Tea Growth in Specialty Grocery

Janis Grover

Americans overwhelmingly buy their tea where they shop for food. Only 7 percent report buying packaged tea in tea houses and coffee shops.

Specialty tea is a very appealing category in niche food markets, explains Janis H. Grover, a marketing, new product development and sales professional presenting at this year’s World Tea Expo.

“Retailers use specialty tea to bring excitement and world trends to their stores,” she says. “Tea is an incremental purchase. Tea consumers can always be enticed to buy a new flavor and variety,” she explains.

“Retailers are always looking for ways to add to the market basket. Something unique,” she said. According to Grover selling tea starts a chain-reaction that leads to buying démarrage sugar or tea biscuits, clotted cream and pastries, adding to the total purchase. Tea drinkers exhibit greater price elasticity once they move beyond orange pekoe, she explains. “They do not directly compare prices as they might with condiments,” she said.

Grocers may be enthusiastic about the category but landing your brand on the shelf is harder than it sounds.

The Tea Spot, founded by Maria Uspenski, is an example of a specialty tea brand that successfully navigated the daunting gauntlet and layers of distribution in the U.S. specialty retail market. It took her 12 years.

The Boulder, Colo.-based firm expanded into grocery shortly after launching the company in 2004, recalls Uspenski.

“We collectively were looking to grow way too big, way too fast,” she said. The line failed and that led Uspenski to rethink her retail strategy. During the years that followed, she concentrated on developing wholesale clients and building an online presence. Two years ago, she once again worked her way into specialty retail with 10 SKUs of organic tea.

2017 consumer survey by German-based market research firm Statista found that 80% of U.S. tea drinkers shop for tea in supermarkets. An additional 21percent say they buy from discount stores and 12 percent from department stores (including big-box retailers). Only 14 percent of tea drinkers purchase their product online (10 percent identified Amazon as their supplier) and 1 percent by mail order catalog (kudos to Upton Tea).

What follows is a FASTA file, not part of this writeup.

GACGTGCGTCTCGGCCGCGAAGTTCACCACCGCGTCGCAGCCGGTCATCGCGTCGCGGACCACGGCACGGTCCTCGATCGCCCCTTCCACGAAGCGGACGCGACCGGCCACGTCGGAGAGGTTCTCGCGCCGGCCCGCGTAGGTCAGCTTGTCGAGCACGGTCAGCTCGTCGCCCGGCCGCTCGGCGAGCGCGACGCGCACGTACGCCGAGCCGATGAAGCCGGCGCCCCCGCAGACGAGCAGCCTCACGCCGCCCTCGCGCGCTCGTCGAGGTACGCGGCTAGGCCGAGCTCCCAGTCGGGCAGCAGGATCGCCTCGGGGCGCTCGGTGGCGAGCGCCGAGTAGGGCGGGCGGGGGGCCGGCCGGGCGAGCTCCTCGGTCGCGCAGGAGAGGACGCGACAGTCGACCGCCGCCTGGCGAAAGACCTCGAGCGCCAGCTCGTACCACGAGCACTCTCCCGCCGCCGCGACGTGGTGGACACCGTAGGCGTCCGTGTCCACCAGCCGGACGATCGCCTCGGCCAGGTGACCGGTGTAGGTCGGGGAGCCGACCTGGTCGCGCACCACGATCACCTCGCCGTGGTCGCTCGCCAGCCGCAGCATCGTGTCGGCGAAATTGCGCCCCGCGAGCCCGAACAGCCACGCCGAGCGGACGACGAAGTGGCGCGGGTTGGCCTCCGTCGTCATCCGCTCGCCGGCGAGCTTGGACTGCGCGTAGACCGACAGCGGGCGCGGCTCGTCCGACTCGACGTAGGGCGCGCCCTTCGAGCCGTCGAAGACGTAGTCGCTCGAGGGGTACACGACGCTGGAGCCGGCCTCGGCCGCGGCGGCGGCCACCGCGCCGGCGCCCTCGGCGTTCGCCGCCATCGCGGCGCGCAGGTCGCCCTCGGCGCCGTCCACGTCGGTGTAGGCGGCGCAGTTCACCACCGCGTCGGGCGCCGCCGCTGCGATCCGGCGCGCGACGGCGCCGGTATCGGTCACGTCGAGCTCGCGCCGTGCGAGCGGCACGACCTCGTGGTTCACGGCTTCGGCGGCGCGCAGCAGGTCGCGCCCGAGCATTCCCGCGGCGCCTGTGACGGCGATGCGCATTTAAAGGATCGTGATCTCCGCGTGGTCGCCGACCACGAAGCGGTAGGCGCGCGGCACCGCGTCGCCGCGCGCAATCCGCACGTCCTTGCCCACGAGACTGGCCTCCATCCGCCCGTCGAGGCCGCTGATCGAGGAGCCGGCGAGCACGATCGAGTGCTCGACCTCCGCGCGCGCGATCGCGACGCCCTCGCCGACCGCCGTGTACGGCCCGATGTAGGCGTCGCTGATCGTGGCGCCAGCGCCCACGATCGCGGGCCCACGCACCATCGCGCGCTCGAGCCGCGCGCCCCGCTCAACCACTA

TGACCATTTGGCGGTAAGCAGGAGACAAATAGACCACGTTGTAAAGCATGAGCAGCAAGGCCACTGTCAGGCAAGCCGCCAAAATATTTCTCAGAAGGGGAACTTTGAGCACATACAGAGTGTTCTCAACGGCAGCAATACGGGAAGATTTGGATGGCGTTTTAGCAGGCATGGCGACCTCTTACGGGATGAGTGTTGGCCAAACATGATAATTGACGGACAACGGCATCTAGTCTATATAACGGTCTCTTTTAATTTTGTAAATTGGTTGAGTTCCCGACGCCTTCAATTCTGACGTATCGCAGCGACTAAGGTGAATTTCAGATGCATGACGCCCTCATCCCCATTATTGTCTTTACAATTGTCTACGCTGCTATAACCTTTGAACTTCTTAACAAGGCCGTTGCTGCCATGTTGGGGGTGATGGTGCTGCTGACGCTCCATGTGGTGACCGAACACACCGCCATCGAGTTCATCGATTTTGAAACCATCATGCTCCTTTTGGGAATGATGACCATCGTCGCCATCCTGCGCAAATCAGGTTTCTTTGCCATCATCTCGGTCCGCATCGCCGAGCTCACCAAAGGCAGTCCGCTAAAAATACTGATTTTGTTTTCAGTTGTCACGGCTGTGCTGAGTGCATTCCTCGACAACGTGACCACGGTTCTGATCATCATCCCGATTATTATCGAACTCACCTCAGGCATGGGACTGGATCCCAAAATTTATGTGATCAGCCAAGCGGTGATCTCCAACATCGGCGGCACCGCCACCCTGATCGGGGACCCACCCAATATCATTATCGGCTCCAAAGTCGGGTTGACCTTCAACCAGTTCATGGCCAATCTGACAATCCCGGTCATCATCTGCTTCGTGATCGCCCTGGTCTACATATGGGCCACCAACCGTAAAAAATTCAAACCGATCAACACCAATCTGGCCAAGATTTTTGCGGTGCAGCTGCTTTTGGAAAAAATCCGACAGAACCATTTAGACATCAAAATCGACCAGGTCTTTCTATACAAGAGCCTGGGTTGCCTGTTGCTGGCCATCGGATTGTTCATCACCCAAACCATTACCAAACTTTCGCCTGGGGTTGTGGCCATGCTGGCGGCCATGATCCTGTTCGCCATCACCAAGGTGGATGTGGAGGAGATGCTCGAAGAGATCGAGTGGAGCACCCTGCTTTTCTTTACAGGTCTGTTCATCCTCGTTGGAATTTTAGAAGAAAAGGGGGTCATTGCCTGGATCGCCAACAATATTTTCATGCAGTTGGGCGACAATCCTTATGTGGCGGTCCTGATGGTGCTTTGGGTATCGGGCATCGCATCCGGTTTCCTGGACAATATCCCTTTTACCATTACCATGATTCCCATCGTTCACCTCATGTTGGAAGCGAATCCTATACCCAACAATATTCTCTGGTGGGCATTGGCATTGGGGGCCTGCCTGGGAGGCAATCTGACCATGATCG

In the 1980s Grover was product development manager at The Great Atlantic & Pacific (A&P) Tea Co., launching 500 SKUs to create the first premium store brand in the U.S. In recent years she has mastered an understanding of the key regulations, logistics, label requirements, pricing, promotional strategies, and retailer fees necessary to successfully navigate the U.S. specialty food markets.

Understanding the roles, services and margin requirements of importers, distributors, wholesalers, brokers and retailers enables her to assist brands with the difficult transition from tea garden to top shelf. Successful entry into the U.S. depends on developing a comprehensive blueprint and creating a strategy to execute this plan, says Grover.

Brands with a trendy profile stand out in an aisle with lots of duplication and big selections.

“In my experience the stores will find space for a new attractive, creatively packaged specialty teas,” she said.

Grover says she is “excited to be returning as a speaker after attending World Tea Expo last year. I’m looking forward to tasting new flavors and meeting new potential suppliers focused on tea and a community of tea people interested tea retail,” she said. “I have encouraged everyone I know in the tea and beverage world to attend as an essential part of their schedule for the year,” she said.

Marketing & Retailer SkillsWorld Tea Expo logo
Selling Tea in the U.S. Specialty Food Market
By Janis H. Grover, President
Grover Global Food Marketing
11:30 am – 12:40 pm – Tuesday, June 12